The following was part of the college’s presentation to the University System of Georgia Board of Regents at its April 2015 meeting.
By Dr. Richard Pennington
Associate Professor of Chemistry
When I joined the GGC faculty in 2007, our dean of the School of Science and Technology, Dr. Tom Mundie, told us, “Try something different, try something new; don’t be afraid of failing.”
I decided to take him up on that, and, after seeing how one of my chemistry faculty peers led his classroom, I decided to try my particular variant of what would become known as “flipping the classroom.”
So, what exactly is this flipped classroom concept? Simply put, I give the students all the tools to prepare for class, and then ask them to do so, for each and every class. These tools are a daily lesson plan where I have assigned pre-class and in-class problems, and provided self-made preparatory videos and my cell phone number should they have questions before class.
After I address any questions at the start of class, the students spend the rest of the class working the assigned problems in groups. That way they are interacting with each other while doing their work. In this way the students stay engaged and focused, and our contact time is spent much more efficiently. In my classroom, the students become active participants, rather than passive observers. I have no plans to go back to traditional lecturing.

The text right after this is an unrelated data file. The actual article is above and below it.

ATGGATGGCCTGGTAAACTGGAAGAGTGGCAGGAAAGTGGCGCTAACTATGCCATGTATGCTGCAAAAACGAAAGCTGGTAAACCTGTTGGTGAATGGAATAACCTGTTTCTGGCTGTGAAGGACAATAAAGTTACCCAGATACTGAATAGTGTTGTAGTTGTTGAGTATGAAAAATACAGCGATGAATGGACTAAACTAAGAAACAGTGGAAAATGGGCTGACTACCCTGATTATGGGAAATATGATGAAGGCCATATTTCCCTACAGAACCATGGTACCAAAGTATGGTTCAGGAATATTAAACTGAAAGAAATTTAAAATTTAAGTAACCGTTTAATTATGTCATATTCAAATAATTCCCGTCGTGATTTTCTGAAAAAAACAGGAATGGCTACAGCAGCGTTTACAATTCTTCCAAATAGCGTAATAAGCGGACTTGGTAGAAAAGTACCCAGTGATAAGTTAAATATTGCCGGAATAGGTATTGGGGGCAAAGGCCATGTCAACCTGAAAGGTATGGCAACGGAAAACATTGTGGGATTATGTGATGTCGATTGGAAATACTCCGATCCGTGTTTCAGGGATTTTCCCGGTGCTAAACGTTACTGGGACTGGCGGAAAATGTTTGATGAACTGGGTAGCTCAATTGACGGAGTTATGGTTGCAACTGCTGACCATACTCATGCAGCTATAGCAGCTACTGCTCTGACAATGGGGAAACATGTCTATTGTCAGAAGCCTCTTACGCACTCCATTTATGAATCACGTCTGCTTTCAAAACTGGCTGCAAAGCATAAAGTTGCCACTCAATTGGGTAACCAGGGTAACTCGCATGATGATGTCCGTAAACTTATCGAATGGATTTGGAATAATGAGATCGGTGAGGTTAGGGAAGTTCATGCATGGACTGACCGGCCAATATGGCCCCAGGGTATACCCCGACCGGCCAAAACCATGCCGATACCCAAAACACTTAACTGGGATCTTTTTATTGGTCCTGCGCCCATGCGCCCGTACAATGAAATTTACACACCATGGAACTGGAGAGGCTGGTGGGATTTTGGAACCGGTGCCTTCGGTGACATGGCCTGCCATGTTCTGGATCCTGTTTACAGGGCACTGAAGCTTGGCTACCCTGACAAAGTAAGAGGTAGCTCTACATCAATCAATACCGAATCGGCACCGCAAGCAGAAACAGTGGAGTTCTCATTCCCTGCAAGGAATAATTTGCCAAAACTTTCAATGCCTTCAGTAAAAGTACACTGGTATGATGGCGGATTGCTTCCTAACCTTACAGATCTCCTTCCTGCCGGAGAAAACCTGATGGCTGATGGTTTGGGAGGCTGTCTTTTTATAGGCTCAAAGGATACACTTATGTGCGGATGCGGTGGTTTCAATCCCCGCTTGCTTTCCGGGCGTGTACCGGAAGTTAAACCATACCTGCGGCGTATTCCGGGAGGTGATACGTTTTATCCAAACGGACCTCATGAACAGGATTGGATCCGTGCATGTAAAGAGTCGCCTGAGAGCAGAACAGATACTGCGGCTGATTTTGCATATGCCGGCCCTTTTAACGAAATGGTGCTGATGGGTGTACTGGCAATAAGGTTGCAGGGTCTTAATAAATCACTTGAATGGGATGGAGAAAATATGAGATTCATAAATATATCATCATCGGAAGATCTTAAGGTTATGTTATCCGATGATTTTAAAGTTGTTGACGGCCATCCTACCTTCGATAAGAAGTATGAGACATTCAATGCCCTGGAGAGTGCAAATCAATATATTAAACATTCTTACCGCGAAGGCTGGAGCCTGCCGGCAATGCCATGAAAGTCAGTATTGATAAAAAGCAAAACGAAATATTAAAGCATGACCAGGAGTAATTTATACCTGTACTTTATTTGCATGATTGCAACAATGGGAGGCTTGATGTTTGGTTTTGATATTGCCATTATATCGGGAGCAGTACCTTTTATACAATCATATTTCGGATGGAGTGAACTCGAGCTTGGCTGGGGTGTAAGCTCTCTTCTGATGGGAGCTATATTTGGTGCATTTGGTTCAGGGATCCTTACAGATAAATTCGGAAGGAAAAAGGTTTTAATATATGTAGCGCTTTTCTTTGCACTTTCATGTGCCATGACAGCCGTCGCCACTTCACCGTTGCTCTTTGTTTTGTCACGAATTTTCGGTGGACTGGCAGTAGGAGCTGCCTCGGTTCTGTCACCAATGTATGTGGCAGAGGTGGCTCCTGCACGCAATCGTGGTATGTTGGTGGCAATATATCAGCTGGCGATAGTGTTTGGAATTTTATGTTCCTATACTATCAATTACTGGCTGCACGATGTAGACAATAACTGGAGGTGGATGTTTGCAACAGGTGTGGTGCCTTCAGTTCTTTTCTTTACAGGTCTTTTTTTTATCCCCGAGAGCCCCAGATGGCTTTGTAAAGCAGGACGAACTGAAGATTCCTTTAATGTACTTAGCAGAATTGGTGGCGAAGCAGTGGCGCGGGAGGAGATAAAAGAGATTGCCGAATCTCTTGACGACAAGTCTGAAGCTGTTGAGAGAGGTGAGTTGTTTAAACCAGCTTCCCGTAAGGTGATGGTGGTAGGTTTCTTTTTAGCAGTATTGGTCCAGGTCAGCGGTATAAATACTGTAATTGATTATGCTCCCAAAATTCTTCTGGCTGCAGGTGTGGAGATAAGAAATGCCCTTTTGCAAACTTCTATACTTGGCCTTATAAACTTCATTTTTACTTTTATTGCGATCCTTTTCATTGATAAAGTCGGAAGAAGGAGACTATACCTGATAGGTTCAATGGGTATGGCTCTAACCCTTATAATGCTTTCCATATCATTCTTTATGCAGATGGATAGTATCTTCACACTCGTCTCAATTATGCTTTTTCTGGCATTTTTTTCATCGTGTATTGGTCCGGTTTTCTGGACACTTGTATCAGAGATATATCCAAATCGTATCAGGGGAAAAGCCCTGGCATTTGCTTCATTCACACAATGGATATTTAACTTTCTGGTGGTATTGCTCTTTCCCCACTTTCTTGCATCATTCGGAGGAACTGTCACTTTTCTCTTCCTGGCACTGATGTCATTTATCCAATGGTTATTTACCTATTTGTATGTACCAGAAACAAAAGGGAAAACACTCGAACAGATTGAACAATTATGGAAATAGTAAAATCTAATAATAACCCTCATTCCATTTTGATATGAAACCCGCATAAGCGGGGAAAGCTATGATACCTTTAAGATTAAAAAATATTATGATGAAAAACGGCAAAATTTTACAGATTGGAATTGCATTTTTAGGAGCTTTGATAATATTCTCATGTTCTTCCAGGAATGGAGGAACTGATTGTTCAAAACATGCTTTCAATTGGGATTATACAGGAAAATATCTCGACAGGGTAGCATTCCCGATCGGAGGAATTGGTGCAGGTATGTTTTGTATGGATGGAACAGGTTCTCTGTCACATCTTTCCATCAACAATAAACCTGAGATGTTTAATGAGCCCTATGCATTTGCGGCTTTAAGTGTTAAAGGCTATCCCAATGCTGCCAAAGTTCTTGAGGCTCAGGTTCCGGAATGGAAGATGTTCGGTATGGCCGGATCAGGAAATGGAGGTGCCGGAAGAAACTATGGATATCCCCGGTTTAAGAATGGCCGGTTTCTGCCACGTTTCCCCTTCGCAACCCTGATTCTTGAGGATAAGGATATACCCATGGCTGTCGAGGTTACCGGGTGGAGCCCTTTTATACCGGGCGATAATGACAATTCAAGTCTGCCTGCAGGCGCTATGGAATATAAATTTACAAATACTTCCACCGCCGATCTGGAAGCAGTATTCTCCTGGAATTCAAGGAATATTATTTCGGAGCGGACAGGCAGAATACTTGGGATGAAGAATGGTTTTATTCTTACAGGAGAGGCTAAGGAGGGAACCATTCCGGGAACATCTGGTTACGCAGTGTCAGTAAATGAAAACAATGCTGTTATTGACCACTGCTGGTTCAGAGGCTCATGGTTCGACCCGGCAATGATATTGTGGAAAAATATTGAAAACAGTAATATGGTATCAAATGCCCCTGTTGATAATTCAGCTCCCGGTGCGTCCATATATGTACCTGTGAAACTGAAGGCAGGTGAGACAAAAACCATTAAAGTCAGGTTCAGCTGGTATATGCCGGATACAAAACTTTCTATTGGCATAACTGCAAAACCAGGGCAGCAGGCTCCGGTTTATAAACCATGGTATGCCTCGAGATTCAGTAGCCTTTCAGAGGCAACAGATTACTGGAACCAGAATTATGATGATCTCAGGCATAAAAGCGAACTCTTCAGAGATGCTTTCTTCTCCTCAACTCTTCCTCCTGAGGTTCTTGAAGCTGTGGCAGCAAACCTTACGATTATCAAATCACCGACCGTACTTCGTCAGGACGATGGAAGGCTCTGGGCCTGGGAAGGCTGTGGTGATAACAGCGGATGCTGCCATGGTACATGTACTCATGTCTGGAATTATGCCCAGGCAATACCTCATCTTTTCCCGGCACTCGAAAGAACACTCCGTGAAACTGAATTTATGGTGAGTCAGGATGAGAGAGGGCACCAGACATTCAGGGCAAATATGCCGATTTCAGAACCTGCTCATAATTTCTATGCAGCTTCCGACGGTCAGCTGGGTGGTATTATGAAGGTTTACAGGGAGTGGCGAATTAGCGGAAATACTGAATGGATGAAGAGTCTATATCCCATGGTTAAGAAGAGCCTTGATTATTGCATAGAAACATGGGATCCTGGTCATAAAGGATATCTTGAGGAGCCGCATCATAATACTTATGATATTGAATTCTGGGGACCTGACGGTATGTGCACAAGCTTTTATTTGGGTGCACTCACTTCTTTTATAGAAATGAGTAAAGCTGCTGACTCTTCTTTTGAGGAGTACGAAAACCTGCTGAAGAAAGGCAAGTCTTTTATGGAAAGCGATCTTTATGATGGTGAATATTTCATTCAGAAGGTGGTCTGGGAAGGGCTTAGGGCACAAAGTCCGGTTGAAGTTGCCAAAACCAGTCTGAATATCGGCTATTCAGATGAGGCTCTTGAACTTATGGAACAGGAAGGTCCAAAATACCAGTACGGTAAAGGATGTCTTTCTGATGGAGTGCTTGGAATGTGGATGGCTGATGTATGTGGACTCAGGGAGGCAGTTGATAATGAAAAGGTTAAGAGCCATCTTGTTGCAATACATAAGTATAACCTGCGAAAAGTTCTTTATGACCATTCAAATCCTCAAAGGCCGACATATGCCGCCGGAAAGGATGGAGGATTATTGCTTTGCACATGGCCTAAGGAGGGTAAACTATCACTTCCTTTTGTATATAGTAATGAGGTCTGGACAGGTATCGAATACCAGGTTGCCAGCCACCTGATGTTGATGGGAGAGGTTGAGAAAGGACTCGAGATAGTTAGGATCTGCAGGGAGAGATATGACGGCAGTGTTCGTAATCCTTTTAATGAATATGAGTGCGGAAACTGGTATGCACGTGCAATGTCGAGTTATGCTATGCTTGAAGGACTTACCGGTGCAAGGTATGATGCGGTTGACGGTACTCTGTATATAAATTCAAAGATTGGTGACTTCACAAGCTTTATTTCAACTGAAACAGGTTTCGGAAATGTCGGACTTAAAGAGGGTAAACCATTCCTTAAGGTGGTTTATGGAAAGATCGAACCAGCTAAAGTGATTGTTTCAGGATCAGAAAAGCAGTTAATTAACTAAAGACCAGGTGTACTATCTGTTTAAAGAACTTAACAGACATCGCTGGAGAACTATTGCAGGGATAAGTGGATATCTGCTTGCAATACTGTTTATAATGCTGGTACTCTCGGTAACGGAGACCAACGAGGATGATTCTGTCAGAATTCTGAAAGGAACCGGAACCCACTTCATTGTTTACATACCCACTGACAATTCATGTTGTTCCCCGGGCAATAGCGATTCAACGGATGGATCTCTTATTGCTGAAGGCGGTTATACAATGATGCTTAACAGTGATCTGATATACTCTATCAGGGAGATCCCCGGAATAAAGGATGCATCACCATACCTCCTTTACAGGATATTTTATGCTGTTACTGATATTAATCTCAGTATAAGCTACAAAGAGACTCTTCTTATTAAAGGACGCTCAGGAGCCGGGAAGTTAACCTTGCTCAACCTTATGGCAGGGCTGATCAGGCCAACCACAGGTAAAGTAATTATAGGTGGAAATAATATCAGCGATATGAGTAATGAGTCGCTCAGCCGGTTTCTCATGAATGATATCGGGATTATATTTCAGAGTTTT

“Plain old lecturing was not working for me; but, like many Ph.D.s with no actual training as a teacher. I did not know how to fix what I knew was a problem. Only when I came to GGC did I discover how to fix it. To me, that is one of the reasons why GGC is so different. We don’t do things the way they’ve always been done. We find new and better ways to do them.”
– Dr. Richard Pennington
I was never a particularly strong student; my high school teacher told my parents one year that I was not smart enough to pass her chemistry class. To remember that and then to see how far I have been able to come, from getting my bachelor’s degree, getting my Ph.D. and then receiving the 2013 Board of Regents’ Teaching Excellence Award, it’s an amazing thing – and that award would not have happened without the opportunities that you all have made available to me at GGC.
Provided they show a desire for success, GGC has a commitment to help every student who comes through their doors; I am able to share this opportunity with all of my students. I am better for it, and my students are better for it.
True success comes from the knowledge that you are making a difference, and I feel I do this every day at GGC.
Thank you for enabling us to create this unique environment in which this is possible.